In a June 2021 indictment, prosecutors charged accused members of NorthPak with Henry and Davis’ deaths. They remain in prison awaiting trial.
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There is no one solution to curb Wilmington’s youth violence. But with a team like Safe Passage in Wilmington, students – like the teen shot on his way to school in October – could be better protected.
And perhaps Wingo, a Howard High School of Technology student who was shot in the head as he walked from school along Clifford Brown Walk on a sunny May afternoon, might still be alive.
Back on Newark’s West Side, outreach workers with the Street Team’s Hospital Violence Intervention Program prepared to speak with the man who had been shot earlier in the day. He’d been rushed to University Hospital – just a couple blocks from the high school – after the shooting.
Embedded in the hospital’s trauma center, the outreach workers connect victims and their families to the Street Team’s support services, which include counseling, legal support and health care services, among others. The workers also often bring in the High Risk Intervention Team to try to prevent retaliation.
On this day, members of the hospital team were trying to learn more about what had transpired on South 7th Street. At this point, they only knew what their Safe Passage colleagues had told them – which wasn’t much.
Within moments of the Safe Passage team arriving at 12th and Littleton avenues that morning, “a brother told us somebody got shot down there over a girl,” said D’Renna Johnson, a program supervisor.
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While Safe Passage and other Street Team members do listen to police scanners to learn about incidents, Johnson said community members “will come to us because they see us out in the field.”
This means that not only does the Street Team get information quickly – which allows them to begin their various violence mitigation efforts – they often get details that victims won’t tell police.
Armed with this information, the High Risk interventionists have a better chance of preventing retaliatory violence in the short term. In the long term, by connecting victims and others affected by violence with services, the Street Team helps community members deal with trauma in a healthier way.
Like a well-oiled machine, the Street Team’s half-dozen programs work together seamlessly. And though the organization is still growing and evolving, it’s making a difference in people’s lives.
“I honestly believe if I wasn’t introduced to them for services, I wouldn’t be here,” said Johnson, who has worked with the Street Team since 2019 and was recently promoted to Safe Passage supervisor.
Prior to joining the Street Team as an employee, Johnson was referred to the organization by several acquaintances. She was struggling, and they told her the Street Team had “all these amazing victims services.”
A Newark native, like most of the Street Team’s members, Johnson had been walking back from a corner store with her uncle, blocks from Peshine Avenue Elementary School, when a car “rolled through the block shooting.” It was just before midnight in early August 2018.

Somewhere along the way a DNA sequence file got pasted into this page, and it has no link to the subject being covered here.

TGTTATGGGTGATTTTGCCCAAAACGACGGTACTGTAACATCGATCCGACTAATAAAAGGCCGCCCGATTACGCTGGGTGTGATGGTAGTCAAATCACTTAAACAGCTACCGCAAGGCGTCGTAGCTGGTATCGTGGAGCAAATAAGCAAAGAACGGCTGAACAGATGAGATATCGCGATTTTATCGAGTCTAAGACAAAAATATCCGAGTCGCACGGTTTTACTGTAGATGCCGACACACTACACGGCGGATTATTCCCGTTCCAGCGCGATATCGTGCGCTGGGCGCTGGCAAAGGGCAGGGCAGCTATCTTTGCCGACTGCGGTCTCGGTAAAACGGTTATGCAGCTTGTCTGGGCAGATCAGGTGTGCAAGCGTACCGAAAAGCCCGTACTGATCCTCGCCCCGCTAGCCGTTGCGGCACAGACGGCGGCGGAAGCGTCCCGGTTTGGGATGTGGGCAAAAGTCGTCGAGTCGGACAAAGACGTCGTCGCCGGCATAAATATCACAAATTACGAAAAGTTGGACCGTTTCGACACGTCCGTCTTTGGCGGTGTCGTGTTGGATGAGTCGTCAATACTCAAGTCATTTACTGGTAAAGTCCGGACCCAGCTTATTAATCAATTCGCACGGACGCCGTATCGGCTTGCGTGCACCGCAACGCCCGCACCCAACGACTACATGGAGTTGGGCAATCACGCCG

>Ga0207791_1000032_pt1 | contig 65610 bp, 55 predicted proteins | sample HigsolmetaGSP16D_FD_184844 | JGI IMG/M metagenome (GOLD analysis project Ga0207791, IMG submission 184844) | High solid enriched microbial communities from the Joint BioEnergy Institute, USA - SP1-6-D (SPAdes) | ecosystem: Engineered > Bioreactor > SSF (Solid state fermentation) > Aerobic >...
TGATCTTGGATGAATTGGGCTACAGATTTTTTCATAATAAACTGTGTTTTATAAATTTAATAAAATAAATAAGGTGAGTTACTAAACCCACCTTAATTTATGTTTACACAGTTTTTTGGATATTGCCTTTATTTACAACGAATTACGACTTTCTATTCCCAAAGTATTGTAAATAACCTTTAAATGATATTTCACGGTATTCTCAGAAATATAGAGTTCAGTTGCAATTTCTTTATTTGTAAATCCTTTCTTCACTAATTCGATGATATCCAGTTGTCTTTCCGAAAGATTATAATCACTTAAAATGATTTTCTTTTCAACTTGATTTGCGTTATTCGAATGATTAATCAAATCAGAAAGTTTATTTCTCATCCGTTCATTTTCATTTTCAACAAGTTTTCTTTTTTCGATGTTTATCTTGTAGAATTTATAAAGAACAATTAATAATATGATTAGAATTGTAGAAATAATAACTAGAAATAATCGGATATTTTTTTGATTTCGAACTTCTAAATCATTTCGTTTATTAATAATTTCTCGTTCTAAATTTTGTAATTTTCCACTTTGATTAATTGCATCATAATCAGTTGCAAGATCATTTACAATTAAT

The two were “in the wrong place at the wrong time,” Johnson said. Her uncle pushed her out of the way of the bullets and “gave his life for mine.”
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At the time, the Street Team didn’t have the Trauma Recovery Center it does now. The center serves victims of violent crime, including survivors of physical and sexual assault, gunshot and stabbing victims, and victims of domestic violence and human trafficking.
Still, Johnson was able to access free counseling, which helped her “work on my own personal traumas.” So impressed with the Street Team’s work and the help she received, she decided to apply for a job.
“You have to be trauma-informed to do this work,” Johnson said. “And these kids think we do it to help them and help the violence, not knowing what they’re also doing for us.”
Though the Street Team is an impressive model for violence reduction, with cities and states across the country now trying to implement its principles, its successes didn’t happen overnight.
Durden, the executive director, said it took open communication between the Street Team’s outreach workers and local police to get both community and law enforcement buy-in. And that wasn’t easy.
The information outreach workers get from victims, their families and other community members – such as what Safe Passage workers were told about the Wednesday morning shooting – isn’t passed along to police. Durden and others said that would detract from the outreach workers’ credibility in the community.
At first, police found this problematic, Durden said. But slowly, through a number of trainings, police and Street Team members began to understand one another better.
“We began to understand their protocols and then we would teach them our protocols,” Durden said, adding outreach workers also attended police role calls to connect with individual officers. “There was mutual respect.”